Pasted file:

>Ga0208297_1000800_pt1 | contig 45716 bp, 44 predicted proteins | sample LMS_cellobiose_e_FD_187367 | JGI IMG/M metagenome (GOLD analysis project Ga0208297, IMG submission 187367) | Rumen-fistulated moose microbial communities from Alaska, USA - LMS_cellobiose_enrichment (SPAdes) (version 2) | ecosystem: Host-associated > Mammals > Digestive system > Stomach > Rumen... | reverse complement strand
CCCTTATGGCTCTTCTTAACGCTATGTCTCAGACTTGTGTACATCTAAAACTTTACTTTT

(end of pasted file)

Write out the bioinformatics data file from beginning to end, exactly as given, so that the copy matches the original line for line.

>Ga0208297_1000800_pt1 | contig 45716 bp, 44 predicted proteins | sample LMS_cellobiose_e_FD_187367 | JGI IMG/M metagenome (GOLD analysis project Ga0208297, IMG submission 187367) | Rumen-fistulated moose microbial communities from Alaska, USA - LMS_cellobiose_enrichment (SPAdes) (version 2) | ecosystem: Host-associated > Mammals > Digestive system > Stomach > Rumen... | reverse complement strand
CCCTTATGGCTCTTCTTAACGCTATGTCTCAGACTTGTGTACATCTAAAACTTTACTTTT